Pros - Simple setup, up and running in 10 mins
- Comapatible with everything
Cons -You can hear and feel the drive activity if it is located on your desk but not that bad
- Difficult disk exchange if one has problems.
Summary I bought one of the 2TB units this week from the online site of a well-respected computer store chain for an unbelievably low price of $249. Trust me, there is virtually nothing else available in the current consumer NAS market with that price-to-capacity ratio. (Don't ask me why but the 1TB unit was available at $239 - go figure!)
The device is connected to an new Intel-I7 based PC via a D-Link gigE switch which is also connected to a regular 100M Fast-E/wireless router that supports the rest of the devices on my home network. The initial config was done using the administrative software running in the Vista-x64 environment. It detected and configured the NAS very quickly and without any problems. The software not only detected the network connectivity to the device, it also recognized my McAfee firewall and advised step-by-step with pictorial displays exactly what settings needed to be changed to configure the firewall filters as well as Vista's built-in security level changes. All in all a very simple process which also had the side effect of showing me how to change some of the less intuitive security changes in Vista.
Some details from my tests included a quick check of the other PCs on my home network. I had no problem configuriing both shared public space that anyone could write to as well as private shares that only allowed access for a specific userid. I fired up a not so current Linux server (Suse 9.3) and was able to access the public shares as well.
The included Retrospect backup software seemed to do the job, although I haven't explored it fully. I must have a newer revision than described in this review because I was able to easily select just my photo library and my music archives while skipping the My Docs folder for automated and manual backups. Like most software bundled with new hardware, this will meet the needs of the average user for typical use but those with special requirements should do a best of breed study of all the available backup software packages to find one meeting their specific needs.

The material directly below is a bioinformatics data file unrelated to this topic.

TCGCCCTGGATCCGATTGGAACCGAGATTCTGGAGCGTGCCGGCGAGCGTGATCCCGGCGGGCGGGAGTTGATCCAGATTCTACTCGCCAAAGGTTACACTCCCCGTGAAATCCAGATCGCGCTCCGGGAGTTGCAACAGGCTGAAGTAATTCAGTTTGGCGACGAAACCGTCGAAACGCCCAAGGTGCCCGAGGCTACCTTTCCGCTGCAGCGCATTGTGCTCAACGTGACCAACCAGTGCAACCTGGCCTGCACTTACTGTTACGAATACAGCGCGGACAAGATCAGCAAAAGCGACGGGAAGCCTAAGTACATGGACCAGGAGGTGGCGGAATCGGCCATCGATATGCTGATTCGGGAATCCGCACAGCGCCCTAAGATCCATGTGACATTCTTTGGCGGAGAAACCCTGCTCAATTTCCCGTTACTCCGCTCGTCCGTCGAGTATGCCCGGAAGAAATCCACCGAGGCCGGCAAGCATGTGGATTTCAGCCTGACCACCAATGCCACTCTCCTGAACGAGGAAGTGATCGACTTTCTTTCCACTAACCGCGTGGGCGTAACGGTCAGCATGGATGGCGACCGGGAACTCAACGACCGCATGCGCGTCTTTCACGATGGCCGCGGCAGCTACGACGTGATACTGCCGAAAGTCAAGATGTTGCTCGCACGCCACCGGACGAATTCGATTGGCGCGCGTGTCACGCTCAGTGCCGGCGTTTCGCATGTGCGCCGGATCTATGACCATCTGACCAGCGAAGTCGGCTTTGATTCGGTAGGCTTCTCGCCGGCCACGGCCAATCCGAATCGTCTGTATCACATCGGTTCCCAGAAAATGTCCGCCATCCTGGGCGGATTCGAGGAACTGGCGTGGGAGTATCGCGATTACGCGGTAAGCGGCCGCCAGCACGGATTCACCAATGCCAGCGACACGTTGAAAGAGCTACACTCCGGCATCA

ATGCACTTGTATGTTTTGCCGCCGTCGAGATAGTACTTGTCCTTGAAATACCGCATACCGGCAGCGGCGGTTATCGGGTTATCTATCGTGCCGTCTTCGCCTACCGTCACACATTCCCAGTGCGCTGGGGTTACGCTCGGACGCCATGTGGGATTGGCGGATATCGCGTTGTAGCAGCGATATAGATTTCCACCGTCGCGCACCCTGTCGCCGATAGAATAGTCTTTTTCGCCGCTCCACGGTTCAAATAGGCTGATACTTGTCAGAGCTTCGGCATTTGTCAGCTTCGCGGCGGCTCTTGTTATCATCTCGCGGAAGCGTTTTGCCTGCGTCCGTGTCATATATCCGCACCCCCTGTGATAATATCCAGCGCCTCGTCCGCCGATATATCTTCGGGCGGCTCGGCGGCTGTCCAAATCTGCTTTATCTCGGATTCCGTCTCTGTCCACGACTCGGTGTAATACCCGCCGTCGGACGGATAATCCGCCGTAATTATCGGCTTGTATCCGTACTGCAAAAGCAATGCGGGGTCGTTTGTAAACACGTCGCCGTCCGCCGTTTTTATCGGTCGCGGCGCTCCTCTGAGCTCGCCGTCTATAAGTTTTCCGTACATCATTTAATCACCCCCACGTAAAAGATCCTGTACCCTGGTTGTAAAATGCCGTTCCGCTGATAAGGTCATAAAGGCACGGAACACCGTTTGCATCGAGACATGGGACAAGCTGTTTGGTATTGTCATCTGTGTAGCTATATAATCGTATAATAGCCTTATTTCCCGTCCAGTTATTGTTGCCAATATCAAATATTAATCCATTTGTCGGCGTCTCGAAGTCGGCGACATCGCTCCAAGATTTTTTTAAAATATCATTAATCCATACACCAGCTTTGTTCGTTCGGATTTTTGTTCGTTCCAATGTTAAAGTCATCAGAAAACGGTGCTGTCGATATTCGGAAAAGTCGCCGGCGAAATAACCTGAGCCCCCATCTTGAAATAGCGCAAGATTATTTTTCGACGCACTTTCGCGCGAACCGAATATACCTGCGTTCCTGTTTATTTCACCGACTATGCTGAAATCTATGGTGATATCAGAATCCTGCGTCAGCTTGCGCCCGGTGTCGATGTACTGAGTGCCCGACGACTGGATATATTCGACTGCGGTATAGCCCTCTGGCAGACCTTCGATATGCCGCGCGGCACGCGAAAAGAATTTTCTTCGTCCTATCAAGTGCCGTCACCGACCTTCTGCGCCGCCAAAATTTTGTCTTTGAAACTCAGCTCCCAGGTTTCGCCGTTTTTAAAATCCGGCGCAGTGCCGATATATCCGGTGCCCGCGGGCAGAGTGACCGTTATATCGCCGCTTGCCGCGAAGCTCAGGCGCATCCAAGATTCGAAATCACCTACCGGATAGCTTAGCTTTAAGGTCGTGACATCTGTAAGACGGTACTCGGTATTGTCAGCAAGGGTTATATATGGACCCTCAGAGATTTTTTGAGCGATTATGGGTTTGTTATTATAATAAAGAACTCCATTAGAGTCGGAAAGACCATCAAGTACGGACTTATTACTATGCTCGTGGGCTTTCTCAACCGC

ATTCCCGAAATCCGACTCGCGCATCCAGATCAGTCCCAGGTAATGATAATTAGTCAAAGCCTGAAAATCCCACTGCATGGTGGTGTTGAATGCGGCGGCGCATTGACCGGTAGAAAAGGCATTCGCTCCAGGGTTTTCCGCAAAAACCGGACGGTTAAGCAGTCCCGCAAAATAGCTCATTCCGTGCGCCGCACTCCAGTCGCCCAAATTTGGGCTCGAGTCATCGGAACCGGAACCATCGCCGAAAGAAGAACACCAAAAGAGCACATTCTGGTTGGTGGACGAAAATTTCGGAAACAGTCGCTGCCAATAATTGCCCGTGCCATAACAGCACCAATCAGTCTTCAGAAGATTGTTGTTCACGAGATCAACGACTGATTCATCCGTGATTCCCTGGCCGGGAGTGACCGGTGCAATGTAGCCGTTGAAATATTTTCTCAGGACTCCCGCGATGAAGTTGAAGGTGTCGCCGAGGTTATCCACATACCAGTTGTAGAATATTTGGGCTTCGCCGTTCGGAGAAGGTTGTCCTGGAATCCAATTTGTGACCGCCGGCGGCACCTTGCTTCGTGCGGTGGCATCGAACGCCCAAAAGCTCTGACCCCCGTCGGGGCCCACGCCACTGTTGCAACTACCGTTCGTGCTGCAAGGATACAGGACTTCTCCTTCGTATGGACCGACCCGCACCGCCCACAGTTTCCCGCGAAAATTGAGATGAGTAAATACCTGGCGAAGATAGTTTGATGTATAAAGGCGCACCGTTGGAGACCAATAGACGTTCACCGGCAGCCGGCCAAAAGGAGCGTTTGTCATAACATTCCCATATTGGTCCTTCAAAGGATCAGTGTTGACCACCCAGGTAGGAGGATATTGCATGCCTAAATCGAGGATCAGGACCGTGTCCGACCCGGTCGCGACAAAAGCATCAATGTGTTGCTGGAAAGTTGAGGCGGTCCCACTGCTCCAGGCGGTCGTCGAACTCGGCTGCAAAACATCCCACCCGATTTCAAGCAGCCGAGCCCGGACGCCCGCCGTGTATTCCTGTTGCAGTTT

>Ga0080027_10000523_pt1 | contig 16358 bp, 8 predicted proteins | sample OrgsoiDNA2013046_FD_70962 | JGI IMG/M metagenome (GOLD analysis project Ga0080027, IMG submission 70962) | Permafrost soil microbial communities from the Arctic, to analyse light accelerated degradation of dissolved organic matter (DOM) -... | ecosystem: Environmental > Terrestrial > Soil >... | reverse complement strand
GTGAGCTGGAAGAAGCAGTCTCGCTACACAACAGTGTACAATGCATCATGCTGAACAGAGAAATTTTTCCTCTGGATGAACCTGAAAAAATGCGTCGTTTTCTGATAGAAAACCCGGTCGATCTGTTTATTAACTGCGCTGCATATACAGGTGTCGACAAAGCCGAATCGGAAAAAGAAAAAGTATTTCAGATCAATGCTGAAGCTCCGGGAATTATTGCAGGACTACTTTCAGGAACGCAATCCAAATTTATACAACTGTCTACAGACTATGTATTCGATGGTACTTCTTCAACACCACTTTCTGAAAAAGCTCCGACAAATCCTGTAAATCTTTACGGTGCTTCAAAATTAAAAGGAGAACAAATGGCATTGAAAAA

The article states the drives cannot be changed out. I'd like to see more details about why that is not possible. Is there some proprietary tecnology used that cannot be duplicated or is it just a matter of technical ability or is it some other reason? Personally I would think someone used to taking apart devices, say on the level of replacing parts deep within a laptop should be able to do it. But even if not, by the time I exceed the capacity of this device, much larger drives will be available that can be connected via the USB ports so that provides a solid growth path.
In conclusion if you simply want a lot of storage space available securely on redundant drives, useful across a home or small business network and you don't have other exotic needs would be hard to beat this little unit at this point in time.
Pros This is a great step for promoting foreigners not having to ASSIMILATE. It's great for promoting blind tolerance- regardless of overall effect/detriment on society or the task at hand(communicating information).
Cons Enough with the blind tolerance; we've got this guy who can barely speak discernable English doing a review on Cnet?! Lack of clarity of information...
Summary Foreigners must be encouraged to assimilate; first step being to speak understandable English.
Pros Easy to uses
Cons Tech support sucked when the drive stopped working. No direction how or if data could be recovered. Last dives i buy from a company with bad tech support.
Summary If you have NAS Drive great tool for recovery is NAS data Rcovery
Pros Performs as expected, not too expensive, great for network storage
Cons No negative aspects to think of
Summary It is a great network storage system. Performs according to expectations and is not too expensive either.
Pros Good idea but ...
Cons I work in a data recovery center. Iomega is one of the worst suppliers EVER. They has a propietary hardware-software who makes nearly impossible to reconstruct any RAID configuration.
Summary If you are into warranty they only changes or borrows a similar controller card to try to make it work again but almost always fail and only change your disks, but without recover your info. We has this experience 6 times last year, and can only recover 3 of them, even with constant contact with Iomega directly. Not even mention the heat/ventilation problems, the firmware problems (on Seagate disks), etc. I know the data NEVER are safe but with this units the danger is higher.